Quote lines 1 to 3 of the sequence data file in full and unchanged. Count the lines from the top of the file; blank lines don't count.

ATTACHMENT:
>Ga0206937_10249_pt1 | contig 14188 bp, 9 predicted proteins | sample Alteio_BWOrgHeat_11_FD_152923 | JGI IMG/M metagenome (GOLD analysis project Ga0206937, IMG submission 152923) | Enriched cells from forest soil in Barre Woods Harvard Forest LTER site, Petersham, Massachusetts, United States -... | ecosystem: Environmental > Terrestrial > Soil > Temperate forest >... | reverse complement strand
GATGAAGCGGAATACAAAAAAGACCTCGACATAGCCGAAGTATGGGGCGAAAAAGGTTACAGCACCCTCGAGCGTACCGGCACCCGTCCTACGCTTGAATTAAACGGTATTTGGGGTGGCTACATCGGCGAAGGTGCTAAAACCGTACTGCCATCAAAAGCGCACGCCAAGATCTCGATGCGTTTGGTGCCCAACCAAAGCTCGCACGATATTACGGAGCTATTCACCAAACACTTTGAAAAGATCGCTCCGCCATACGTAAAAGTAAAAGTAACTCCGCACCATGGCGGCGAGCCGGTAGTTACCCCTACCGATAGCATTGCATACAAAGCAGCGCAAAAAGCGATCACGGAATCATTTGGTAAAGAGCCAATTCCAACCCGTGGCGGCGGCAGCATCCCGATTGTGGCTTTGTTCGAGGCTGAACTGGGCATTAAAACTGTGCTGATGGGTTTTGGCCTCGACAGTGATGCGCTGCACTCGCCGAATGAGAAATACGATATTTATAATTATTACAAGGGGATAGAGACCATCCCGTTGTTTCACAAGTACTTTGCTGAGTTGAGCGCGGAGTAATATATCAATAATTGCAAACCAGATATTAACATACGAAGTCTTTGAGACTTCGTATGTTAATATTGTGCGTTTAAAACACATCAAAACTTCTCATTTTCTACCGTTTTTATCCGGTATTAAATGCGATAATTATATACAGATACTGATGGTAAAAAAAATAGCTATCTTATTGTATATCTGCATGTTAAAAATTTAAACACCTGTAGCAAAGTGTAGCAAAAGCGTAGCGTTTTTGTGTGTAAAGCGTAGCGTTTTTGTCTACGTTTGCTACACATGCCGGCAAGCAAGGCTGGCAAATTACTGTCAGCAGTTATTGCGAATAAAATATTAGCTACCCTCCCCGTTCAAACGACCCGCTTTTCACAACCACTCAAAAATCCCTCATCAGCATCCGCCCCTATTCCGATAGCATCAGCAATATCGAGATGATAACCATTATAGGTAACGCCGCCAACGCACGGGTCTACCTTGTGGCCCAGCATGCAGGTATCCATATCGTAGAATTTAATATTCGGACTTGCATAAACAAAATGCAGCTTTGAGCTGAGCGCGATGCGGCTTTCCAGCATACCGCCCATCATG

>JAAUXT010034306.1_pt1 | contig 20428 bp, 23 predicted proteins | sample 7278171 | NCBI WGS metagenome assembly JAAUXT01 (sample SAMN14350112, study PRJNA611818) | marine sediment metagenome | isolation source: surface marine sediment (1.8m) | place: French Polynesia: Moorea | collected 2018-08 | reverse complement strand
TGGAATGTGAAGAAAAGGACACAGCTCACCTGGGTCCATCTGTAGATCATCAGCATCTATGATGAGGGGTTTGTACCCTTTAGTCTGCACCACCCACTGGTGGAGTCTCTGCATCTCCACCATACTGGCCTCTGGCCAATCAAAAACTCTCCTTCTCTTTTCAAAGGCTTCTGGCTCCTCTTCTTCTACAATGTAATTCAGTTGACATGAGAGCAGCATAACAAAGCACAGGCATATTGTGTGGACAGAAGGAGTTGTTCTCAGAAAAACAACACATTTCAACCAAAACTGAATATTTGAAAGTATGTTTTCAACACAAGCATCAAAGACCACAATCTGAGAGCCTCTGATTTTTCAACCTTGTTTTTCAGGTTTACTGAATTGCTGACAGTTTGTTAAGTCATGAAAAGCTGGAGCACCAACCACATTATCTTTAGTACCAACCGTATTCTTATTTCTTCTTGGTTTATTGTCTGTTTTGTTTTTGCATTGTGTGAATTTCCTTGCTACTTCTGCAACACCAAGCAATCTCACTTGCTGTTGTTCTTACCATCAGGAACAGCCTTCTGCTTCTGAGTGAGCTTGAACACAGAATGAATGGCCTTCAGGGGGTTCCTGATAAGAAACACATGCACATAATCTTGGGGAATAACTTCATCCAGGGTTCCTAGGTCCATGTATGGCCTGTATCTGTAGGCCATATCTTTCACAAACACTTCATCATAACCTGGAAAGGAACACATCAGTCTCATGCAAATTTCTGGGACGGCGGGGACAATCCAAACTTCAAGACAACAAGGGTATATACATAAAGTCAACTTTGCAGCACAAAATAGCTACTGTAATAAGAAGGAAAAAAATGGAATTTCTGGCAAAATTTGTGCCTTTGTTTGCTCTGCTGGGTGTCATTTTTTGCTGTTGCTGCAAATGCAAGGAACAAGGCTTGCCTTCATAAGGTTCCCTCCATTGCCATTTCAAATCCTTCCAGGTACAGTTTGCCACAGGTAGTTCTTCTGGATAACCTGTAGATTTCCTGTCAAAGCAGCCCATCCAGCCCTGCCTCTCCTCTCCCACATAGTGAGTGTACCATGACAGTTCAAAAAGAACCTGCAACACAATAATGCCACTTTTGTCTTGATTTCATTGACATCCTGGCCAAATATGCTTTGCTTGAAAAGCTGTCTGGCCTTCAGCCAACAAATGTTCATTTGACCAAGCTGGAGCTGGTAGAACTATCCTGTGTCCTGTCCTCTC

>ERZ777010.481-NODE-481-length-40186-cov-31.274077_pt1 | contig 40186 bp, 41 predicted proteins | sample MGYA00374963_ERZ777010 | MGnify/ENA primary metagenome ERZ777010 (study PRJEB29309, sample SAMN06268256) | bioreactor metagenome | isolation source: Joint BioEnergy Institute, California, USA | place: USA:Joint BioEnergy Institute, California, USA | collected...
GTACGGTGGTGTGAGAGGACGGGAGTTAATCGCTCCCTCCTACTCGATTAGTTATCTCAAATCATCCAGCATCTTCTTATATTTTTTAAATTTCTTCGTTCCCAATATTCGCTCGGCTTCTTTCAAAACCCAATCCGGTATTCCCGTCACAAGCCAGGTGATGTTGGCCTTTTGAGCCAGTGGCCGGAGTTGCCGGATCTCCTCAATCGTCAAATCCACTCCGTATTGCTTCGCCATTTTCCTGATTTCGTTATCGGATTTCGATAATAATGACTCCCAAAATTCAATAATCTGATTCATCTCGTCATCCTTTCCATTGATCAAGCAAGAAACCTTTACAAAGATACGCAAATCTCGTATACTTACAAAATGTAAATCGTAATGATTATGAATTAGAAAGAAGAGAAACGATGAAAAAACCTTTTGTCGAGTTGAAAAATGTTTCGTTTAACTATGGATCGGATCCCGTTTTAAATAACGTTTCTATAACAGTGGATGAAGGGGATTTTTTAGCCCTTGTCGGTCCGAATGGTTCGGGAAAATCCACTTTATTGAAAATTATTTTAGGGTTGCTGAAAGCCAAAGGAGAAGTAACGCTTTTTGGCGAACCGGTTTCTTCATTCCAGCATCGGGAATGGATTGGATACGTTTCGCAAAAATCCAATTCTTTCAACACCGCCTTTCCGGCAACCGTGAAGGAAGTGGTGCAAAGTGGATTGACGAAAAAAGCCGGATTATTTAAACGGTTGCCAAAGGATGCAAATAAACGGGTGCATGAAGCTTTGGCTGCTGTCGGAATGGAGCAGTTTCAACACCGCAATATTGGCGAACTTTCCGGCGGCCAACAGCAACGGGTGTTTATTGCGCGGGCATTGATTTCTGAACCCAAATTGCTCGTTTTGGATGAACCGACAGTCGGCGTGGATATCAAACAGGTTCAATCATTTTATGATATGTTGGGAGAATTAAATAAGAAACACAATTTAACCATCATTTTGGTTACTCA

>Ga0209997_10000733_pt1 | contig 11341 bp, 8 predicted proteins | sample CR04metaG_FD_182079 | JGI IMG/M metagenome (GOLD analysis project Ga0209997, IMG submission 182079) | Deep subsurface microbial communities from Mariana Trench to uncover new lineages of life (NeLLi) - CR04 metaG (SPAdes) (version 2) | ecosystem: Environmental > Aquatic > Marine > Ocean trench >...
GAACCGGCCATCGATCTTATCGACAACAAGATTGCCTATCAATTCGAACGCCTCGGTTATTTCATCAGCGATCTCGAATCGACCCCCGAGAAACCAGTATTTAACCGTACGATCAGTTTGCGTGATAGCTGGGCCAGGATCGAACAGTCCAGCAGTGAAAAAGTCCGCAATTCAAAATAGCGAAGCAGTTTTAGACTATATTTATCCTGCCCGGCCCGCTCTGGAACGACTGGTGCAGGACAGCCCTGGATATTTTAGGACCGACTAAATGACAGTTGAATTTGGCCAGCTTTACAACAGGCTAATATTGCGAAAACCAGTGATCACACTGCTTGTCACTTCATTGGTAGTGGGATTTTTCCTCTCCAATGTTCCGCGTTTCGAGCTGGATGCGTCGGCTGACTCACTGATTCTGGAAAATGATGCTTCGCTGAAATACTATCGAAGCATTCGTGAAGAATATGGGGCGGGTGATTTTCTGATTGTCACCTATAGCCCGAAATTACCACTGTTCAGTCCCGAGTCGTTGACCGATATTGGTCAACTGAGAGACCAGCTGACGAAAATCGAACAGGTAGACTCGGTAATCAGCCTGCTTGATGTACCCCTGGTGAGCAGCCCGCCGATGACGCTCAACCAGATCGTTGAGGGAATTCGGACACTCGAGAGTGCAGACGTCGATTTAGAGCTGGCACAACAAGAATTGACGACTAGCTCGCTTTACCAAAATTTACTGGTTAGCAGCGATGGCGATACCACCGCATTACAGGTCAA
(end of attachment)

>Ga0206937_10249_pt1 | contig 14188 bp, 9 predicted proteins | sample Alteio_BWOrgHeat_11_FD_152923 | JGI IMG/M metagenome (GOLD analysis project Ga0206937, IMG submission 152923) | Enriched cells from forest soil in Barre Woods Harvard Forest LTER site, Petersham, Massachusetts, United States -... | ecosystem: Environmental > Terrestrial > Soil > Temperate forest >... | reverse complement strand
GATGAAGCGGAATACAAAAAAGACCTCGACATAGCCGAAGTATGGGGCGAAAAAGGTTACAGCACCCTCGAGCGTACCGGCACCCGTCCTACGCTTGAATTAAACGGTATTTGGGGTGGCTACATCGGCGAAGGTGCTAAAACCGTACTGCCATCAAAAGCGCACGCCAAGATCTCGATGCGTTTGGTGCCCAACCAAAGCTCGCACGATATTACGGAGCTATTCACCAAACACTTTGAAAAGATCGCTCCGCCATACGTAAAAGTAAAAGTAACTCCGCACCATGGCGGCGAGCCGGTAGTTACCCCTACCGATAGCATTGCATACAAAGCAGCGCAAAAAGCGATCACGGAATCATTTGGTAAAGAGCCAATTCCAACCCGTGGCGGCGGCAGCATCCCGATTGTGGCTTTGTTCGAGGCTGAACTGGGCATTAAAACTGTGCTGATGGGTTTTGGCCTCGACAGTGATGCGCTGCACTCGCCGAATGAGAAATACGATATTTATAATTATTACAAGGGGATAGAGACCATCCCGTTGTTTCACAAGTACTTTGCTGAGTTGAGCGCGGAGTAATATATCAATAATTGCAAACCAGATATTAACATACGAAGTCTTTGAGACTTCGTATGTTAATATTGTGCGTTTAAAACACATCAAAACTTCTCATTTTCTACCGTTTTTATCCGGTATTAAATGCGATAATTATATACAGATACTGATGGTAAAAAAAATAGCTATCTTATTGTATATCTGCATGTTAAAAATTTAAACACCTGTAGCAAAGTGTAGCAAAAGCGTAGCGTTTTTGTGTGTAAAGCGTAGCGTTTTTGTCTACGTTTGCTACACATGCCGGCAAGCAAGGCTGGCAAATTACTGTCAGCAGTTATTGCGAATAAAATATTAGCTACCCTCCCCGTTCAAACGACCCGCTTTTCACAACCACTCAAAAATCCCTCATCAGCATCCGCCCCTATTCCGATAGCATCAGCAATATCGAGATGATAACCATTATAGGTAACGCCGCCAACGCACGGGTCTACCTTGTGGCCCAGCATGCAGGTATCCATATCGTAGAATTTAATATTCGGACTTGCATAAACAAAATGCAGCTTTGAGCTGAGCGCGATGCGGCTTTCCAGCATACCGCCCATCATG

>JAAUXT010034306.1_pt1 | contig 20428 bp, 23 predicted proteins | sample 7278171 | NCBI WGS metagenome assembly JAAUXT01 (sample SAMN14350112, study PRJNA611818) | marine sediment metagenome | isolation source: surface marine sediment (1.8m) | place: French Polynesia: Moorea | collected 2018-08 | reverse complement strand